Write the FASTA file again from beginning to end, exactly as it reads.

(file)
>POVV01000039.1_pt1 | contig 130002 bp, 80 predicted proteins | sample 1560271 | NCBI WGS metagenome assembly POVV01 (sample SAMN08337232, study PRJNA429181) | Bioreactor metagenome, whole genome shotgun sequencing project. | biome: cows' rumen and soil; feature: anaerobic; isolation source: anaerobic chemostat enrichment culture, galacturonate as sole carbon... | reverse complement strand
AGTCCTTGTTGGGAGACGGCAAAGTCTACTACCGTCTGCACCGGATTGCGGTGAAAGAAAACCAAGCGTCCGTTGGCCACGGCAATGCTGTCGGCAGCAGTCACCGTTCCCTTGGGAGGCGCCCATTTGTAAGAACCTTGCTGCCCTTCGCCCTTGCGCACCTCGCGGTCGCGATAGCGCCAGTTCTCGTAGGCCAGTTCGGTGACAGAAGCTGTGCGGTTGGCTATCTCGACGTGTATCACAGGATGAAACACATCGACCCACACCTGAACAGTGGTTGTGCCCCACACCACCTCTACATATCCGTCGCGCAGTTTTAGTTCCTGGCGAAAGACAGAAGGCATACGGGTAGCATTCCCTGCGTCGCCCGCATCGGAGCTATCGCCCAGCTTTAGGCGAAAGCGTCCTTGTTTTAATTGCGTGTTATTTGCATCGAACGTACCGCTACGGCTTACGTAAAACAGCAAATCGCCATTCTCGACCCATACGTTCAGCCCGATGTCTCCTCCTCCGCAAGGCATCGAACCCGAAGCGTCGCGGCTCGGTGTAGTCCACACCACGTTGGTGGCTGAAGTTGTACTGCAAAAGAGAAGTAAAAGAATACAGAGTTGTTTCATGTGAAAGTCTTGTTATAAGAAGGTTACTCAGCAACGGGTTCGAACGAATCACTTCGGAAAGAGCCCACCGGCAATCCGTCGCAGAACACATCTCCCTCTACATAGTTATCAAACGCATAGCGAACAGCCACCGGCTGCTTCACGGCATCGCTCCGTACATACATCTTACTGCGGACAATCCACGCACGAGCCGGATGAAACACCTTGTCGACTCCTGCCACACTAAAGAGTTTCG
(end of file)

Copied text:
>POVV01000039.1_pt1 | contig 130002 bp, 80 predicted proteins | sample 1560271 | NCBI WGS metagenome assembly POVV01 (sample SAMN08337232, study PRJNA429181) | Bioreactor metagenome, whole genome shotgun sequencing project. | biome: cows' rumen and soil; feature: anaerobic; isolation source: anaerobic chemostat enrichment culture, galacturonate as sole carbon... | reverse complement strand
AGTCCTTGTTGGGAGACGGCAAAGTCTACTACCGTCTGCACCGGATTGCGGTGAAAGAAAACCAAGCGTCCGTTGGCCACGGCAATGCTGTCGGCAGCAGTCACCGTTCCCTTGGGAGGCGCCCATTTGTAAGAACCTTGCTGCCCTTCGCCCTTGCGCACCTCGCGGTCGCGATAGCGCCAGTTCTCGTAGGCCAGTTCGGTGACAGAAGCTGTGCGGTTGGCTATCTCGACGTGTATCACAGGATGAAACACATCGACCCACACCTGAACAGTGGTTGTGCCCCACACCACCTCTACATATCCGTCGCGCAGTTTTAGTTCCTGGCGAAAGACAGAAGGCATACGGGTAGCATTCCCTGCGTCGCCCGCATCGGAGCTATCGCCCAGCTTTAGGCGAAAGCGTCCTTGTTTTAATTGCGTGTTATTTGCATCGAACGTACCGCTACGGCTTACGTAAAACAGCAAATCGCCATTCTCGACCCATACGTTCAGCCCGATGTCTCCTCCTCCGCAAGGCATCGAACCCGAAGCGTCGCGGCTCGGTGTAGTCCACACCACGTTGGTGGCTGAAGTTGTACTGCAAAAGAGAAGTAAAAGAATACAGAGTTGTTTCATGTGAAAGTCTTGTTATAAGAAGGTTACTCAGCAACGGGTTCGAACGAATCACTTCGGAAAGAGCCCACCGGCAATCCGTCGCAGAACACATCTCCCTCTACATAGTTATCAAACGCATAGCGAACAGCCACCGGCTGCTTCACGGCATCGCTCCGTACATACATCTTACTGCGGACAATCCACGCACGAGCCGGATGAAACACCTTGTCGACTCCTGCCACACTAAAGAGTTTCG